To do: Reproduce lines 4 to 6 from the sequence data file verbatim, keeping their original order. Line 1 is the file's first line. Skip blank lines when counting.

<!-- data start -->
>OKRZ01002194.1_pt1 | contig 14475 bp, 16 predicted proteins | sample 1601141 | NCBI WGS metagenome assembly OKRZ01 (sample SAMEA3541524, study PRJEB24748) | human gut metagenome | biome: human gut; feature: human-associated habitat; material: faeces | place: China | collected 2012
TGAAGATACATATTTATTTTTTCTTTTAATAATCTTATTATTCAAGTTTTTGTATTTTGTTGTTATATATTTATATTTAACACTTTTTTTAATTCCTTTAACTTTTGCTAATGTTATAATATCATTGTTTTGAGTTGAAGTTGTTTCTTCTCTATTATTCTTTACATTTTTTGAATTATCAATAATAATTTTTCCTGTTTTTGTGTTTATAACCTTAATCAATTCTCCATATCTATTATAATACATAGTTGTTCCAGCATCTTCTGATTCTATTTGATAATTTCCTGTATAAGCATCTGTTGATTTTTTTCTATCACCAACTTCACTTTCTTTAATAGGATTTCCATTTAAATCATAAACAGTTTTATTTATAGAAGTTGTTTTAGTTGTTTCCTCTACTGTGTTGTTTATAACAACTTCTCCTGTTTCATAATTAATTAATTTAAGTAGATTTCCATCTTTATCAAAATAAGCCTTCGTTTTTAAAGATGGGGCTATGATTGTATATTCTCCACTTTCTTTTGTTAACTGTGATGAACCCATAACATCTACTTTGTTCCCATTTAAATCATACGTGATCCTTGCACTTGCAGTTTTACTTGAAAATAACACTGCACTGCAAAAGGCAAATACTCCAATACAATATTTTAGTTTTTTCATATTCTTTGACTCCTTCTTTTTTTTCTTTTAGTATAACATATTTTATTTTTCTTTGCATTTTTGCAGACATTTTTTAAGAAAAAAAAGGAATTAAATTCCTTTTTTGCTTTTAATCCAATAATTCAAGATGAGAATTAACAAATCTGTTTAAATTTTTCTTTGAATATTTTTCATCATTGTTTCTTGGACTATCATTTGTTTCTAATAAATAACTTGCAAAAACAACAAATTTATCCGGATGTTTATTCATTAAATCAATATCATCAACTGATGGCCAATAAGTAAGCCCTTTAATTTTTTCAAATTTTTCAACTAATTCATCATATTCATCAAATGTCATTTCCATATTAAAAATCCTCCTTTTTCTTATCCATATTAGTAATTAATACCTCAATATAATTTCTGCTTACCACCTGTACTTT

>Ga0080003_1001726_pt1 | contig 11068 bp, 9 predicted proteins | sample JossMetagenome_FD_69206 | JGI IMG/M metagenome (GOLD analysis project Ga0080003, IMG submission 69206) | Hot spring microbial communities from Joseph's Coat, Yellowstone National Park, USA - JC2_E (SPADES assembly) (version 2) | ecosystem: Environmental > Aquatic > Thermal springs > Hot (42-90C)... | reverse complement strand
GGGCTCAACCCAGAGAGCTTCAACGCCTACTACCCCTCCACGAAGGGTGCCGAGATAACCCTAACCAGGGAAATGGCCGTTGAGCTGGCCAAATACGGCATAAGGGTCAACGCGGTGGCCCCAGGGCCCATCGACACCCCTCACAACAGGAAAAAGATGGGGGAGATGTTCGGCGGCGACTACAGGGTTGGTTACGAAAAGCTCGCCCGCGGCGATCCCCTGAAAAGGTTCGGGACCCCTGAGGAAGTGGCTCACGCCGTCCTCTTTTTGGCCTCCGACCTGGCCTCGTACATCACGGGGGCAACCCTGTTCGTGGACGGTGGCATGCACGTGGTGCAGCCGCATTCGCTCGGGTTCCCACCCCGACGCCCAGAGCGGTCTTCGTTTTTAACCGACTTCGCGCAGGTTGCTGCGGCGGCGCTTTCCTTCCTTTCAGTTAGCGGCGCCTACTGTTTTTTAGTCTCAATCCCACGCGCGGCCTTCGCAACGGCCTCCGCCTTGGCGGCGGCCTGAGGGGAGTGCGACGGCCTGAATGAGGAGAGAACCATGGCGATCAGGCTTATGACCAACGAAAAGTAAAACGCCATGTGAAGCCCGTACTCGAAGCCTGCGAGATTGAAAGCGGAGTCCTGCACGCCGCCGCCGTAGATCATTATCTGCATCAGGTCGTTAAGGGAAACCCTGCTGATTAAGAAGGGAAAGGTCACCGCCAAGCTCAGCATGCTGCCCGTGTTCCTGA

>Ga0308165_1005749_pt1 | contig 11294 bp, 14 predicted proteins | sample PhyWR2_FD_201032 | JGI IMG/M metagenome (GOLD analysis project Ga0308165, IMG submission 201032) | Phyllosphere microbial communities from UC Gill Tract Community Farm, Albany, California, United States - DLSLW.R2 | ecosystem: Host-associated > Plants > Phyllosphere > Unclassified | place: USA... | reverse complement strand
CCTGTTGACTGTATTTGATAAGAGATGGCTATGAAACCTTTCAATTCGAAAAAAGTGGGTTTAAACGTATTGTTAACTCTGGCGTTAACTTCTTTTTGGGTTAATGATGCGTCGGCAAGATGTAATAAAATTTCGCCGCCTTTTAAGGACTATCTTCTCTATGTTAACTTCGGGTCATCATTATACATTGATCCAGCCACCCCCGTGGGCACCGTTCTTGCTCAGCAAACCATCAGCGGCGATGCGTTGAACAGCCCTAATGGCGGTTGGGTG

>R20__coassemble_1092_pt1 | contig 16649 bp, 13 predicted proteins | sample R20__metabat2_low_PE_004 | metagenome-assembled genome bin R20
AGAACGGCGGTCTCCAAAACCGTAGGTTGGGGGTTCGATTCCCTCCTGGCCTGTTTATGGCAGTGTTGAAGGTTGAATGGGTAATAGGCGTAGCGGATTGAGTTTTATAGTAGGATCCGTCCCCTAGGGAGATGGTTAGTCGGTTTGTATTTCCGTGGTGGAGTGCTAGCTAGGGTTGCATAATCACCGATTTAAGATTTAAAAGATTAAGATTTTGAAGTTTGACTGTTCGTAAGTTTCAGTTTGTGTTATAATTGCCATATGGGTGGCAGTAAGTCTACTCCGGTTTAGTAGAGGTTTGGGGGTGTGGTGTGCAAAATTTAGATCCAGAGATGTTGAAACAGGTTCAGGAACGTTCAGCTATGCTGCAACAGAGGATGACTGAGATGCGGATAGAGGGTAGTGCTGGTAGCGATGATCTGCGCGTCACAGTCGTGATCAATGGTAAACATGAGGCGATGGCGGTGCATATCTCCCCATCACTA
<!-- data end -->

GGGCTCAACCCAGAGAGCTTCAACGCCTACTACCCCTCCACGAAGGGTGCCGAGATAACCCTAACCAGGGAAATGGCCGTTGAGCTGGCCAAATACGGCATAAGGGTCAACGCGGTGGCCCCAGGGCCCATCGACACCCCTCACAACAGGAAAAAGATGGGGGAGATGTTCGGCGGCGACTACAGGGTTGGTTACGAAAAGCTCGCCCGCGGCGATCCCCTGAAAAGGTTCGGGACCCCTGAGGAAGTGGCTCACGCCGTCCTCTTTTTGGCCTCCGACCTGGCCTCGTACATCACGGGGGCAACCCTGTTCGTGGACGGTGGCATGCACGTGGTGCAGCCGCATTCGCTCGGGTTCCCACCCCGACGCCCAGAGCGGTCTTCGTTTTTAACCGACTTCGCGCAGGTTGCTGCGGCGGCGCTTTCCTTCCTTTCAGTTAGCGGCGCCTACTGTTTTTTAGTCTCAATCCCACGCGCGGCCTTCGCAACGGCCTCCGCCTTGGCGGCGGCCTGAGGGGAGTGCGACGGCCTGAATGAGGAGAGAACCATGGCGATCAGGCTTATGACCAACGAAAAGTAAAACGCCATGTGAAGCCCGTACTCGAAGCCTGCGAGATTGAAAGCGGAGTCCTGCACGCCGCCGCCGTAGATCATTATCTGCATCAGGTCGTTAAGGGAAACCCTGCTGATTAAGAAGGGAAAGGTCACCGCCAAGCTCAGCATGCTGCCCGTGTTCCTGA

>Ga0308165_1005749_pt1 | contig 11294 bp, 14 predicted proteins | sample PhyWR2_FD_201032 | JGI IMG/M metagenome (GOLD analysis project Ga0308165, IMG submission 201032) | Phyllosphere microbial communities from UC Gill Tract Community Farm, Albany, California, United States - DLSLW.R2 | ecosystem: Host-associated > Plants > Phyllosphere > Unclassified | place: USA... | reverse complement strand
CCTGTTGACTGTATTTGATAAGAGATGGCTATGAAACCTTTCAATTCGAAAAAAGTGGGTTTAAACGTATTGTTAACTCTGGCGTTAACTTCTTTTTGGGTTAATGATGCGTCGGCAAGATGTAATAAAATTTCGCCGCCTTTTAAGGACTATCTTCTCTATGTTAACTTCGGGTCATCATTATACATTGATCCAGCCACCCCCGTGGGCACCGTTCTTGCTCAGCAAACCATCAGCGGCGATGCGTTGAACAGCCCTAATGGCGGTTGGGTG